Features of Spanish language use

Learners become familiar with the sounds of Spanish, including pronunciation, rhythm, pitch and stress. They recognise similarities with many English words, noting differences in pronunciation and spelling. They understand and apply elements of Spanish grammar such as word order; simple verb forms, including common reflexive verbs; gender and number agreement of articles, nouns and adjectives; pronouns; and prepositions. Students understand that language is organised as text, and that texts use different structures and language features to achieve different purposes. Students observe the patterns of word formation, noticing the role played by prefixes and suffixes. They create their own texts, mainly using the present tense of regular and common irregular verbs, enriched by the use of adjectives (including possessive and demonstrative) and adverbs. They understand that language use reflects and shapes values and attitudes, and explore how language choices determine how people, events or circumstances are represented.

Level of support

Learning at this level is supported by rich and varied language input and the provision of experiences that are challenging but achievable. Opportunities to review and consolidate learning are balanced against provision of engaging and relevant new experiences and connections. Learners rely on teacher talk, instruction, modelling and feedback, and structured opportunities for practising and understanding new language. They are supported to develop increasing autonomy as language learners and users, and to self-monitor and adjust language in response to experience in different contexts. Support resources include word lists/dictionaries, visual organisers, images and gestures. Learners may collaborate with peers in structured pair and group tasks that have clear roles and expectations.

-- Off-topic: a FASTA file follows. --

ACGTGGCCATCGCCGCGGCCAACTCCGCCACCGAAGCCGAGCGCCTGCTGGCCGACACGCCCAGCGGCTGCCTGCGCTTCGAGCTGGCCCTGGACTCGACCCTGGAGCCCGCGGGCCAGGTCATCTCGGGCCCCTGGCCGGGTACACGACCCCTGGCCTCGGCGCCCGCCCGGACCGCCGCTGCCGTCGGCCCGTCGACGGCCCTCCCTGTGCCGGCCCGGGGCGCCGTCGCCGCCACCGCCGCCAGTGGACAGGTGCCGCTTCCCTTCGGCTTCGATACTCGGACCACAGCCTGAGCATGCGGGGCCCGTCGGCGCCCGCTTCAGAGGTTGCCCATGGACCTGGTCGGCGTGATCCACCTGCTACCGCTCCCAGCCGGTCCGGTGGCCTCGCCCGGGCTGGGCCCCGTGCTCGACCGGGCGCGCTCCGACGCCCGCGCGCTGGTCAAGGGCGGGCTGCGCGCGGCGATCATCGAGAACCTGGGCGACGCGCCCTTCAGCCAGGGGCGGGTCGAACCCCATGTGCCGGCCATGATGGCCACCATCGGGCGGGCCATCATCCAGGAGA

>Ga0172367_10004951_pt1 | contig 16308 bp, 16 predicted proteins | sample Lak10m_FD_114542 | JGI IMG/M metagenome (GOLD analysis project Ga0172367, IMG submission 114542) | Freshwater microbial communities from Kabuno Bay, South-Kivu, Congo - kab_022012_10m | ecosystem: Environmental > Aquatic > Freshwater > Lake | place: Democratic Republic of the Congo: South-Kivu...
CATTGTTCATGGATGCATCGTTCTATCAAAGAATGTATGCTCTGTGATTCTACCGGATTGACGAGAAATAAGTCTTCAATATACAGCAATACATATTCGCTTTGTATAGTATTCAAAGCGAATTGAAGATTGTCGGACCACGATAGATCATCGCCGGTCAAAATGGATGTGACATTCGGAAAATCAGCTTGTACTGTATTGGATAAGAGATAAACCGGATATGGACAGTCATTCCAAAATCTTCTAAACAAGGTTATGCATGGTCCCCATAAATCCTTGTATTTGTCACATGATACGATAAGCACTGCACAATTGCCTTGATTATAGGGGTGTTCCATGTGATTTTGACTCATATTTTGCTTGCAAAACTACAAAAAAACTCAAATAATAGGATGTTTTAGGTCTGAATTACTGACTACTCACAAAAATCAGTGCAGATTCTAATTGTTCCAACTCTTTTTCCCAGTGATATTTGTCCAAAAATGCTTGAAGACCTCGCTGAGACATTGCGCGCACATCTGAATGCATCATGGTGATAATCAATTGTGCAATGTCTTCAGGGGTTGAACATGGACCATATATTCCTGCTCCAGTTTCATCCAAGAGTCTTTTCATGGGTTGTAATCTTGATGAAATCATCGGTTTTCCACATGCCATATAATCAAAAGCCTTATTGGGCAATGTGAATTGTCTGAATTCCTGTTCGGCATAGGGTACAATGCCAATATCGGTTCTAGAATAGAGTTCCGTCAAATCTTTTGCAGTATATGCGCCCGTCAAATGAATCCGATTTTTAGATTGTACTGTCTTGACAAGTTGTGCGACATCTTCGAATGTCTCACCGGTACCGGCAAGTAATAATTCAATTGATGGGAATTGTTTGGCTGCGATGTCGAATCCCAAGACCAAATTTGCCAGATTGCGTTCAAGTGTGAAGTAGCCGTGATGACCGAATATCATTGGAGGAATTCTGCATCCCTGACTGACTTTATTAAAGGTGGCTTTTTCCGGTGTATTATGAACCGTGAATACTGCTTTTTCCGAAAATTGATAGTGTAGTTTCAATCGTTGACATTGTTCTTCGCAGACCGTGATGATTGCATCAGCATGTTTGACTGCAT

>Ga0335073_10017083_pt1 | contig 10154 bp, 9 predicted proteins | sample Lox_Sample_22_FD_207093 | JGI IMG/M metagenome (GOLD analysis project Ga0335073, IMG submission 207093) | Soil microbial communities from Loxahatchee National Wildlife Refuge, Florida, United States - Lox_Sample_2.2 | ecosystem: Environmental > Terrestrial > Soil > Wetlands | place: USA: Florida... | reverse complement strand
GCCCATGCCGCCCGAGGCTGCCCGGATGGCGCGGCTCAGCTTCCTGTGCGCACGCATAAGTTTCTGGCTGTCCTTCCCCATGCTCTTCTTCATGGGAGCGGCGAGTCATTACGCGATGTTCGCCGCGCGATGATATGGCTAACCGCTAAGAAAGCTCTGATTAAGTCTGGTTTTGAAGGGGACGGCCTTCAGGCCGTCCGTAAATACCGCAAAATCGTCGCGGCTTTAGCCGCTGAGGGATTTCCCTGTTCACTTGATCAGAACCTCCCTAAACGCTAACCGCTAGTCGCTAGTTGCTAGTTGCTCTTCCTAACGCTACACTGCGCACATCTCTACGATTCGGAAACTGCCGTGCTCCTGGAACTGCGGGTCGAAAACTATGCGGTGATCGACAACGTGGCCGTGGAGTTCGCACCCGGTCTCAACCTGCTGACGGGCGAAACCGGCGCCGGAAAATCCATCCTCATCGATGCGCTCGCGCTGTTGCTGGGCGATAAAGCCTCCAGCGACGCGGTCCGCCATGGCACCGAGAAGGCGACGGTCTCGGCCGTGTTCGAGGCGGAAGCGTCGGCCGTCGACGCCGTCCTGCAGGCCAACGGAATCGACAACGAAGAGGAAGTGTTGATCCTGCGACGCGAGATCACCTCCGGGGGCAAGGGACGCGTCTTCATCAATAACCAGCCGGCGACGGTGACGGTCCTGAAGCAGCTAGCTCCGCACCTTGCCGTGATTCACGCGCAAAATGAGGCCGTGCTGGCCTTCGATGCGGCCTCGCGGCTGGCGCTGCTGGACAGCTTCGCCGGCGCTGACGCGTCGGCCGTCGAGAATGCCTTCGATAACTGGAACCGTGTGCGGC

The role of English

English serves two main functions in the Spanish class: it represents a point of reference for Spanish learning by enabling students to compare structures, features and cultural meanings in both languages; and it is used when appropriate for explanation, reflection and discussion.



Interact with teacher and peers to exchange information about self, family, friends and leisure activities, and to express feelings, likes and dislikes

[Key concepts: friendship, family, home, leisure; Key processes: interacting, exchanging, describing]

Participate in collaborative activities and events that involve planning, making arrangements, transacting and negotiating

[Key concepts: negotiation, transaction, rules; Key processes: planning, giving and following instructions]

Participate in classroom routines and interactions by following instructions, asking and answering questions and expressing opinions

[Key concepts: roles, routines; Key processes: questioning, interacting]


Obtain factual information from a range of spoken, written and digital texts, identify key points and use the information in new ways

[Key concepts: diversity, concepts from other learning areas; Key processes: locating, comprehending, classifying]

Present information on selected topics in spoken, written and digital forms

[Key concepts: community, traditions, environment; Key processes: describing, informing, presenting]


Engage with imaginative and creative texts such as narratives, poems, songs, films or comics, comparing favourite elements and discussing characters, events and ideas

[Key concepts: imagination, character, expression; Key processes: participating, responding, recounting]

Create short imaginative texts such as cartoons, raps and stories to communicate own ideas, experiences and emotions

[Key concepts: performance, emotion, expression, imagination; Key processes: creating, expressing, connecting, imagining]


Translate and compare simple texts such as public signs, menus and advertisements in Spanish and English, noticing that it is not always possible to translate word for word